When you think of Antarctica, you probably picture vast, continuous ice sheets and glaciers, with maybe a penguin or two thrown in. Yet most Antarctic plants and animals live in the permanently ice-free areas that cover about 1% of the continent. Our new research predicts that these areas could grow by a quarter during this century, with mixed prospects for the species that currently live there.
Besides everyone's favourite Emperor and Adélie penguins, terrestrial Antarctic species also include beautiful mosses, lichens, two types of flowering plants, and a suite of hardy invertebrates such as nematodes, springtails, rotifers and tardigrades, many of which are found nowhere else on Earth. Tardigrades - tiny creatures sometimes nicknamed "waterbears" - are so tough they can survive in space.
Antarctica's ice-free areas are currently limited to a scattering of rocky outcrops along the coastline, or cliff faces, or the tops of mountain ranges. They form small patches of suitable habitat in a huge sea of ice, much like islands.
As a result, the plants and animals that live there are often isolated from each other. But as Antarctica's climate warms, we expect ice-free areas to get bigger and eventually start joining up. This would create more habitat for native species, but also new opportunities for non-native species to spread.
Our study, published today in Nature, forecasts that climate change will expand Antarctica's ice-free areas over the course of this century. Under the most severe scenario that we modelled (which is also the one on which the globe is currently tracking), more than 17,000 square km of new ice-free area could emerge across the continent by 2100.
This would increase the current total ice-free area by nearly a quarter. The majority of this new ice-free land will be on the Antarctic Peninsula, which could have three times as much ice-free area as it does today.
Brave new world
As the ice-free areas expand, the distances between them will decrease, giving plants and animals more opportunity to spread through the landscape. On the Antarctic Peninsula, which has already warmed more than anywhere else in Antarctica, many of the ice-free patches will expand so much that they will start joining together.
Will this increase in habitat availability benefit the plants and animals that live there? It will definitely provide new opportunities for some native plants and animals to expand their range and colonise new areas. The warming climate may also give a boost to species that are currently hampered by the lack of warmth, nutrients and water. Some Antarctic mosses, for example, are expected to grow faster as temperatures rise, and Antarctica's two flowering plant species are already expanding southward.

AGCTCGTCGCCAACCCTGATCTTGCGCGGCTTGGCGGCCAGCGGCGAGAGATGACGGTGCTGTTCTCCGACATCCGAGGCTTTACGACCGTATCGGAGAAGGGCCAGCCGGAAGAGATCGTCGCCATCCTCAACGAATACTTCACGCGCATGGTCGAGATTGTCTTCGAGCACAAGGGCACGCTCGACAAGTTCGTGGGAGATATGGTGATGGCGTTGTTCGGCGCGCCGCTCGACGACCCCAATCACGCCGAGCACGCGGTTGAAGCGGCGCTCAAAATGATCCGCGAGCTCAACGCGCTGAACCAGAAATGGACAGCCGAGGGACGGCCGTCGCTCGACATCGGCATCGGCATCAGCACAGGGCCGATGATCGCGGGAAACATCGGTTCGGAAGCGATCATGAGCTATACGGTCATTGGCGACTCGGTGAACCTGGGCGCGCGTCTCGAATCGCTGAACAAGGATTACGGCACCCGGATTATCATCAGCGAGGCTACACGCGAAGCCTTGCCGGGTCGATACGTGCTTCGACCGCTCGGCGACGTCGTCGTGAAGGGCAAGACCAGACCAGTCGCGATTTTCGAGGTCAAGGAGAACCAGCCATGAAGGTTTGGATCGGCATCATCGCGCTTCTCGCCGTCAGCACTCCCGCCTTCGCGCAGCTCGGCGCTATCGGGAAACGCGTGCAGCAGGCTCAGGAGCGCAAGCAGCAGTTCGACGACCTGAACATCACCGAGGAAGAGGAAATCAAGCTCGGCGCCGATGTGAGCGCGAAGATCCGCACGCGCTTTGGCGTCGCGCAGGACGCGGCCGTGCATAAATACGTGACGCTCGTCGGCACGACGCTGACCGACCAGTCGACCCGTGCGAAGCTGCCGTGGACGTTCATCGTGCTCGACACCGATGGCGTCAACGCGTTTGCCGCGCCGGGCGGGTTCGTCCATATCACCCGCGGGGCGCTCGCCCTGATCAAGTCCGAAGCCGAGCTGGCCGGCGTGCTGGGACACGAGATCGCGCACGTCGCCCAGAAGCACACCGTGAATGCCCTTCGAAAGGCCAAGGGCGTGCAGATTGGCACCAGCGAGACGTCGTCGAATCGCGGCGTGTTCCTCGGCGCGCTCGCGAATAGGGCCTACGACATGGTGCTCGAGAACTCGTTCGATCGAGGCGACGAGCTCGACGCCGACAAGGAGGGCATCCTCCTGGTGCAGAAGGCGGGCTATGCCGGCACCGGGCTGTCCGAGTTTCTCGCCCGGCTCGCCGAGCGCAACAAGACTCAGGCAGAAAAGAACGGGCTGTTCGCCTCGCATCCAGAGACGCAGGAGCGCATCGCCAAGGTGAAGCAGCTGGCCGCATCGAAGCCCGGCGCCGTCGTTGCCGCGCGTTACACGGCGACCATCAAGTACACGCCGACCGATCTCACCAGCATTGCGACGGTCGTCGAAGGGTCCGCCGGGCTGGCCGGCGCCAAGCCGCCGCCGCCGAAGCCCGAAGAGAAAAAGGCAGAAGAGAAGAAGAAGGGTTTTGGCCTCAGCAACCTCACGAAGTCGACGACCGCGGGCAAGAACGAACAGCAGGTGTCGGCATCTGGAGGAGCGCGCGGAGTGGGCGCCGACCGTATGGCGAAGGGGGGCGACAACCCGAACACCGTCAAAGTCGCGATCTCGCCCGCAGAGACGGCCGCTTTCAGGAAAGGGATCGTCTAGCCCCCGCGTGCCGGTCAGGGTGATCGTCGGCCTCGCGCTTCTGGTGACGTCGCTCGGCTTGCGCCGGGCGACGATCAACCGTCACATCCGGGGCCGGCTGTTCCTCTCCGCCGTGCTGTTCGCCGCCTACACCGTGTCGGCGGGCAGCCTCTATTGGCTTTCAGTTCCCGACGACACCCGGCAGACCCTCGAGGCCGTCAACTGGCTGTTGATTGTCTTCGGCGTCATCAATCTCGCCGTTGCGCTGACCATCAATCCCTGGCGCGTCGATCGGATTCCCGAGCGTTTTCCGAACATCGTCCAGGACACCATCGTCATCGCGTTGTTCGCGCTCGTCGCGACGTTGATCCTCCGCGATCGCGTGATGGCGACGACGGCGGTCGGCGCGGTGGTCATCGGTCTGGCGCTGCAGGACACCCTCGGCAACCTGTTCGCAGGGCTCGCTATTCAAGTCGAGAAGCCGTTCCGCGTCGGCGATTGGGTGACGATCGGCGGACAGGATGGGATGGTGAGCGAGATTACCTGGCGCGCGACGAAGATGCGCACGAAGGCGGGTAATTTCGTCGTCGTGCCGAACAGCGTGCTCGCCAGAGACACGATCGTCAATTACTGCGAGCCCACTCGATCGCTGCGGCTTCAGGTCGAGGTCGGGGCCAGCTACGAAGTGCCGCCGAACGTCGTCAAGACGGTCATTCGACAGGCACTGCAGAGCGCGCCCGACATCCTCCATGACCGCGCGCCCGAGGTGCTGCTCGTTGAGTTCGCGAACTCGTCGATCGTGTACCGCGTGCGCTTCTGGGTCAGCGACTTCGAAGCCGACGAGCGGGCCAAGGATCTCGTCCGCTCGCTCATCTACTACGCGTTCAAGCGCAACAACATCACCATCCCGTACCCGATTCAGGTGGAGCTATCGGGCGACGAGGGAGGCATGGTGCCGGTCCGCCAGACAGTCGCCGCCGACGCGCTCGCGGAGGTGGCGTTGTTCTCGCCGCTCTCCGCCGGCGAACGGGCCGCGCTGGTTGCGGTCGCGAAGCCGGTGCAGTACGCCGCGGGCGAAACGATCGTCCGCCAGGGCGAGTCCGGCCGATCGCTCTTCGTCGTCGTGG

However, the potential benefits seem likely to be outweighed by the negatives. The joining-up of habitat patches could allow species that have been isolated for much of their evolutionary past to meet suddenly. If the newcomers to a particular area outcompete the native species, then it may lead to localised extinctions. Over the coming centuries this could lead to the loss of many plants and animals, and the homogenisation of Antarctica's ecosystems.
An even bigger concern is that Antarctica's great thaw could provide new opportunities for species to invade. Antarctica's best bulwark against non-native species is its harsh climate and extreme weather, to which native Antarctic species have spent many thousands of years adapting.
We already know that many plants and invertebrates are reaching Antarctica, most often in food or cargo shipments. As the climate warms, some of these non-native species may be able to establish themselves on the Antarctic Peninsula, and the increasing connectivity will allow them to easily move through the landscape. Many of these animals and plants may become invasive, competing with the native species for space and resources.
We don't know how Antarctica's species will cope with the increasing competition. But if the sub-Antarctic islands provide any indication, the outlook is depressing. Australia's World Heritage-listed Macquarie Island, for example, was severely impacted by invasive cats, rats, rabbits and mice (although it has since been declared free of these pests after an intensive eradication effort).
Several non-native species have already come to Antarctica, including the invasive annual meadowgrass Poa annua (a common weed around the world), which has colonised newly ice-free areas left behind by retreating glaciers. It is thought to outcompete Antarctica's native plants, although we don't yet know what the impact will be on animals.
Humans - both scientists and tourists - are key transporters of non-native species to the continent, and tourist numbers continue to grow (almost 37,000 visited in the 2016-17 summer).
Biosecurity is paramount for the ongoing protection of Antarctica. If bags, shoes, clothes and field equipment are not properly cleaned and inspected before arriving on the continent, then non-native seeds, microbes and insects could be transported to Antarctica and begin to spread.
We call for protection of ice-free areas that will remain intact in a changing climate, and for the Antarctic scientific and tourism communities to pinpoint key areas where greater biosecurity and monitoring for invasive species may be needed.
This article originally appeared on The Conversation
Jasmine Lee - PhD candidate, biodiversity conservation and climate change, The University of Queensland
Justine Shaw - Conservation Biologist, The University of Queensland
Richard Fuller - Associate Professor in Biodiversity and Conservation, The University of Queensland